Thanks to an impressive 22.3 percent rate of return, Yale saw its endowment grow to $15.2 billion in the last fiscal year.
The endowment’s total value rose by approximately $2.5 billion over the past fiscal year, which ended June 30. Faced with spiraling energy costs and new financial aid and construction initiatives, Yale’s budget was narrowly balanced in June by relying heavily on projected returns from invested endowment funds. The endowment comprised approximately 31 percent of this year’s budget, and a poor showing on returns would have forced Yale back into a deficit in its operating budget after only recently inching into the black.
“This year has been another outstanding year for the Investments Office team,” Provost Andrew Hamilton said, adding that the returns were “critical” in supporting financial aid, international internships, new academic programs and campus renovation projects.
To provide some context, over the same period, the S&P 500 rose just slightly more the 4.4 percent.
In addition to fundamental priorities such as financial aid, capital replacement and utilities costs, Vice President for Finance and Administration John Pepper said smaller programs like the Yale Sustainable Food Project — which received a $1 million expansion this year — depended primarily on solid endowment returns, which were projected to feed $610 million into the approximately $1.8 billion operating budget.
Top Yale finance officials said they were not surprised by the endowment’s performance, having received detailed monthly updates on the University’s investment management. But they said far fewer initiatives designed to benefit student life, like the Sustainable Food Project, would have been approved during June’s Yale Corporation meetings if the returns were not so reliable.
“This is what we were counting on as we put together our budget,” Pepper said. “It isn’t like this has presented us with a windfall versus what we expected, but the contribution of this endowment over time is the key to carrying out the academic missions of this University.”
Pepper said Yale’s endowment returns came in at the high end of his expectations, but he said the returns are unlikely to remain this high in the long term. Most industry analysts also see such continued growth as increasingly unlikely, Commonfund Institute Executive Director John Griswold ’67 said.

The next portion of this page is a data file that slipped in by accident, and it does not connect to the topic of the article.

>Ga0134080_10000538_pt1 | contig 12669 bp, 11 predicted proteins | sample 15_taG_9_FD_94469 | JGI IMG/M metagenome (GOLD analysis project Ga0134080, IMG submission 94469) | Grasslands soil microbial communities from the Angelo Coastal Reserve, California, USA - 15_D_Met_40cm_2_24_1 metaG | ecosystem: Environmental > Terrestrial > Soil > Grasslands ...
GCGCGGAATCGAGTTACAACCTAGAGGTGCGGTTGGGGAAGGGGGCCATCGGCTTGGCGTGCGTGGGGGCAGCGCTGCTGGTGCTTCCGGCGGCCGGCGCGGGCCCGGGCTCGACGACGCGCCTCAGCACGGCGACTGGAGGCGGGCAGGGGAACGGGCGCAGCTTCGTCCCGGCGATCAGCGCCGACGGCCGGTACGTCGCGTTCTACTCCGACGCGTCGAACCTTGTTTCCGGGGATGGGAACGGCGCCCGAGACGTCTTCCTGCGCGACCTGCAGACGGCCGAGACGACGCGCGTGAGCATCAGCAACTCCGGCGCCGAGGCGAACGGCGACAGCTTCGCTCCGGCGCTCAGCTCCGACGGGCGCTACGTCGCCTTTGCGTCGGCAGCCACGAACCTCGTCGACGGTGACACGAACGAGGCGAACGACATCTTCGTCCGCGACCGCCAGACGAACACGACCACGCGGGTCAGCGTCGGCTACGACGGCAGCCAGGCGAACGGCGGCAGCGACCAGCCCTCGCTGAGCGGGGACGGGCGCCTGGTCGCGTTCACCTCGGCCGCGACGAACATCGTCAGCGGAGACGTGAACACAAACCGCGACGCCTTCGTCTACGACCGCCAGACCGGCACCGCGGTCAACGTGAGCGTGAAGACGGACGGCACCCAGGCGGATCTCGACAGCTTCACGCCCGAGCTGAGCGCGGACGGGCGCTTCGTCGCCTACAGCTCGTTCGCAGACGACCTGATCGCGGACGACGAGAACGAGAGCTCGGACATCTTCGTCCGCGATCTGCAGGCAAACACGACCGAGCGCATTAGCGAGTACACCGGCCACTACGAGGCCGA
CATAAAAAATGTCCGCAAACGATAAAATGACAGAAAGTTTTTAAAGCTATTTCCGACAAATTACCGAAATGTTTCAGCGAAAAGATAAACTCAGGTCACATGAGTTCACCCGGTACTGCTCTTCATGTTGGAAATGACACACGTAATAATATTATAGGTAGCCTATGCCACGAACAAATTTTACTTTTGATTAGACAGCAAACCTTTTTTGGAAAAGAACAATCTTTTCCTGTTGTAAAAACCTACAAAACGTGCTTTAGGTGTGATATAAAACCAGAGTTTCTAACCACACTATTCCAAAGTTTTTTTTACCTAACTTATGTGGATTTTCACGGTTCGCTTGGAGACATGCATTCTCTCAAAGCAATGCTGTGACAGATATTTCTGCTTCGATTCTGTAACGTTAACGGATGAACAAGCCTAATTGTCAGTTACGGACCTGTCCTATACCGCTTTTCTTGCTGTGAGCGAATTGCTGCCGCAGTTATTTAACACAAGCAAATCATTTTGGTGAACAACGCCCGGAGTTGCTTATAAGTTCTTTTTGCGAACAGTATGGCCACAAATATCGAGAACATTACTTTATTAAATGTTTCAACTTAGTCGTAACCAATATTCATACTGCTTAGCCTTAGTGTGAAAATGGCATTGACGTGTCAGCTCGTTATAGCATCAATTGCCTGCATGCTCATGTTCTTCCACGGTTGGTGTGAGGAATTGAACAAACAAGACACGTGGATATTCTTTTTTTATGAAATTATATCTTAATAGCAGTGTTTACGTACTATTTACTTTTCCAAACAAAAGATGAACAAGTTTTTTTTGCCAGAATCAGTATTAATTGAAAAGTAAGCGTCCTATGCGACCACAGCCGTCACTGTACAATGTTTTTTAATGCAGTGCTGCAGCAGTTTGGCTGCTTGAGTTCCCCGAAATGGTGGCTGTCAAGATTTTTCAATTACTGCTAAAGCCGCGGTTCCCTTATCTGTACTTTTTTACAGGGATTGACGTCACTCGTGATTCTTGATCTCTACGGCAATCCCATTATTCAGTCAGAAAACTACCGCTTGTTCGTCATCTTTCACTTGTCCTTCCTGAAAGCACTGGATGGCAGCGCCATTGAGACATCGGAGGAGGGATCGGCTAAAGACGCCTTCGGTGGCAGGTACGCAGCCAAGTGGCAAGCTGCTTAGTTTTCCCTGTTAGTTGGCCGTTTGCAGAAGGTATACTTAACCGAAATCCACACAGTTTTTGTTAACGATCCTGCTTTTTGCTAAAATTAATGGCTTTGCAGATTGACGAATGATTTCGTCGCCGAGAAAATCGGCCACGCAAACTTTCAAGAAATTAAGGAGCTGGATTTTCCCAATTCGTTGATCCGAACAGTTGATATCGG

“The consensus is that the returns are going to come down,” said Griswold, whose institute serves as the educational arm of a group that provides fund management and investment advice to many universities. “For those who can invest as Yale and Harvard do, there’s more chance that they can sustain these double-digit returns, but it’s getting more and more difficult to find in the absence of a roaring bull market.”
Yale helped balance its budget last year by raising the cap on endowment spending from 5 to 5.25 percent, but Griswold said the University should not increase it much further in light of the projected downturn for returns.
“Increasing the spending cap would be a bad idea in the long run,” Griswold said. “There are periods of time when needs are greater than average, and there are times where Yale has had to invest in its infrastructure, but Yale has to understand that it will affect future spending.”
Hamilton said there are currently no plans to increase the spending cap beyond 5.25 percent.
For two decades, portfolio diversification has been the hallmark of Yale’s investment management strategy. But Griswold said such expansion is becoming more and more difficult due to the rapid increase in the number of index funds, which seek to mimic the market, and hedge funds, which seek to exploit its inefficiencies.
No other Ivy League university has yet released its endowment return figures for this year, but Yale tends to be at the top of its class. The University consistently ranked in the top one percent of institutional funds during the past decade, with an average return of 17.4 percent. Stanford University’s $12.4 endowment benefited from a 19.5 percent return during the past fiscal year, with an annualized return of 15.4 percent. In comparison, the S&P 500 had an annualized return of 8.1 percent.